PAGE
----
selectively (with pinning) pull from testing.
Thank you for all your answers - I almost have enough info,
unfortunately I can't figure out what the Dell Optiplex 950 is....
*****Please post the output of:-
# for i in system-product-name system-version baseboard-manufacturer
baseboard-product-name baseboard-version;do dmidecode -s $i;done
NOTE: you'll need to be root and you'll need dmidecode installed
# apt-get install dmidecode
> I have installed the Intel driver, but can't seem to tell whether
> it's working or not.
*****Please attach /var/log/Xorg.0.log
>> [*1] FOSS relies on the user...
> I am aware of this, however, I have a real hit and miss affair with
> getting answers (I hate waiting and just want to get on with
> things), and have mostly relied on trying things myself based on
> other forum postings, and sometimes they work, sometimes they don’t.
And the ones that don't work are frustrating, time wasting, and usually
create other problems... :(
> I am an instant gratification person, if it doesn’t work straight out
> of the box, or within a few minutes or couple of hours, I move on. I
> don’t have the motivation to keep persevering, however, I have done
> so with Linux on and off since 2005. But each time I get fed up, and
> walk away. I am not at that stage just yet, but it’s getting close. I
> am a big advocate of open source / free software products, and would
> really like to convert as many people as I can, but after getting
> presented with little glitches and bumps and installing something or
> finding an alternative program to function similarly to others in
> Windows or OSX and finding nothing, it really takes the shine off
> things. If I could program, I’d be in there making what I need or
> want, but I can’t, and it’s sometimes frustrating that I can’t
> contribute to solving similar problems identified by friends
> interested in jumping into Ubuntu or similar OSes.
Understood, and, experienced the same thing (see my previous comments in
this thread about unrealistic expectation of users - some people have
other things in their lives).
Initially I built a huge collection of various distros trying to find
one that "just worked" in all circumstances. I never succeeded.
Then I decided to pick one (Debian) and examine the bits that did work
in others and compare the differences to make the same thing work in
Debian. (Kudos to Klaus Knopper for solving so many boot problems for me)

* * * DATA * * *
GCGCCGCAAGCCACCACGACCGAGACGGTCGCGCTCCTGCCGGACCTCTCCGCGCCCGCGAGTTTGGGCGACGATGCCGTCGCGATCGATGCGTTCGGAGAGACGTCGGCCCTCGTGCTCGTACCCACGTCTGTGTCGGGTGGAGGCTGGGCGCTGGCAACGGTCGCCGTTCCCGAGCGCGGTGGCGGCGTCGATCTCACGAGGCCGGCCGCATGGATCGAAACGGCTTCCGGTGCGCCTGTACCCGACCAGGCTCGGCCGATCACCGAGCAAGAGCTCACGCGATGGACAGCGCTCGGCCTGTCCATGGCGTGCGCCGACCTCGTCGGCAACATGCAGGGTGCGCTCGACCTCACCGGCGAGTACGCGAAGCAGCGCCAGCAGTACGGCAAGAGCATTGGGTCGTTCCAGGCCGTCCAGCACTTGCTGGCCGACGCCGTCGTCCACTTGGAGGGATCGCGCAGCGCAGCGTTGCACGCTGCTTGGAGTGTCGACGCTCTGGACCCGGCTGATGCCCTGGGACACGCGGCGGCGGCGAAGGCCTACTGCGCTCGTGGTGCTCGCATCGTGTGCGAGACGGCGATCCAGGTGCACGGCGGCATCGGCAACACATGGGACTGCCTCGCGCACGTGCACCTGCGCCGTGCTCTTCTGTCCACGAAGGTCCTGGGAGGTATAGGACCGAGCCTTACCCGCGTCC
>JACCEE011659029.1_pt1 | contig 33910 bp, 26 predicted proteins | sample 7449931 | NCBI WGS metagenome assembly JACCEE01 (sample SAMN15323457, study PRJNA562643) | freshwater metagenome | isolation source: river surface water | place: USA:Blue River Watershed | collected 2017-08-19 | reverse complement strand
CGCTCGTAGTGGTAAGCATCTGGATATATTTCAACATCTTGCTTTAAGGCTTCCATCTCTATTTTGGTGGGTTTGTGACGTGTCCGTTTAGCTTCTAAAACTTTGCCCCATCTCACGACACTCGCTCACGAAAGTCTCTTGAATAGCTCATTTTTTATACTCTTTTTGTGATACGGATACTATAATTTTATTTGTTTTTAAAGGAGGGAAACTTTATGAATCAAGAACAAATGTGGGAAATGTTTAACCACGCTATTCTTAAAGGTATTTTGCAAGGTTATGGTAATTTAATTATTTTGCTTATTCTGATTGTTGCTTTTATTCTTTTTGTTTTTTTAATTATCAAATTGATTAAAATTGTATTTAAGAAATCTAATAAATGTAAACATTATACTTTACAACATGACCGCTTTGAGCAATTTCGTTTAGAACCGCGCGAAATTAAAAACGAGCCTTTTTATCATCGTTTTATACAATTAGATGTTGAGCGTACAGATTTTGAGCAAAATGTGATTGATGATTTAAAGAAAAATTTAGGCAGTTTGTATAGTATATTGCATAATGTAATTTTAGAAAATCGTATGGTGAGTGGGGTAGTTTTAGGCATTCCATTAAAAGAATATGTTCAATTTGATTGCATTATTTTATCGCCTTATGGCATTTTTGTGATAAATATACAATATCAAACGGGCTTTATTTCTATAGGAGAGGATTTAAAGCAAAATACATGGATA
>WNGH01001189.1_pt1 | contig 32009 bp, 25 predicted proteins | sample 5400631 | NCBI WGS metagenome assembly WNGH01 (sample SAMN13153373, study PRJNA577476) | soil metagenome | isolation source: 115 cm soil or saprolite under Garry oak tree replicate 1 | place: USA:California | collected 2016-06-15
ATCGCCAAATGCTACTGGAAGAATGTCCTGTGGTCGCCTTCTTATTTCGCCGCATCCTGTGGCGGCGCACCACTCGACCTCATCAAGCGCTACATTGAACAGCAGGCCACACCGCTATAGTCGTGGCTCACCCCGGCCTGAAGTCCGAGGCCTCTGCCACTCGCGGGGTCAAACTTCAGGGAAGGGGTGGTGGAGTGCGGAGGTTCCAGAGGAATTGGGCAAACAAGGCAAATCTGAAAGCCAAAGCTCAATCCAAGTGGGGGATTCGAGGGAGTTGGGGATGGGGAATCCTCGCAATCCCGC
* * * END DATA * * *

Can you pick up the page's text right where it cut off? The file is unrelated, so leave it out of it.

That and the decision over a decade ago to never again install anything
but Linux to baremetal for my personal use - plus the development of
note taking and documentation skills, and learning to read man files
eventually got me to a place where closed source offering are far less
capable at meeting my needs.
I also learnt to carefully test any "fixes" that I didn't understand -
in a VM *before* applying it to my main workstation or servers. I was a
lesson hard learnt. One of the things I suggest to people beginning
Linux is use two machines - one to learn (and have a bit of a fiddle on)
and one that's only changed after careful testing. A major difference
between Linux and closed source is that Linux comes with application -
lots of applications. Closed source tends to come with very little - so
it's easier (they have less excuses for not doing so) to test
interaction between packages.
Total package names: 49011 (980 k)
Total package structures: 49011 (2,353 k)
Normal packages: 37164
Pure virtual packages: 512
Single virtual packages: 4340
Mixed virtual packages: 1052
Total distinct versions: 40754 (2,608 k)
Total distinct descriptions: 76970 (1,847 k)
Total dependencies: 247605 (6,933 k)
Total ver/file relations: 46194 (739 k)
Total Desc/File relations: 76970 (1,232 k)
Total Provides mappings: 8305 (166 k)
Total globbed strings: 255 (2,925 )
Total dependency version space: 1,036 k
Total slack space: 70.5 k
Total space accounted for: 12.9 M
>>> -- Paul Rands lists at paulrands.com
P.S. I noted you have DKIM setup - and correctly. Thanks for raising the
More information about the linux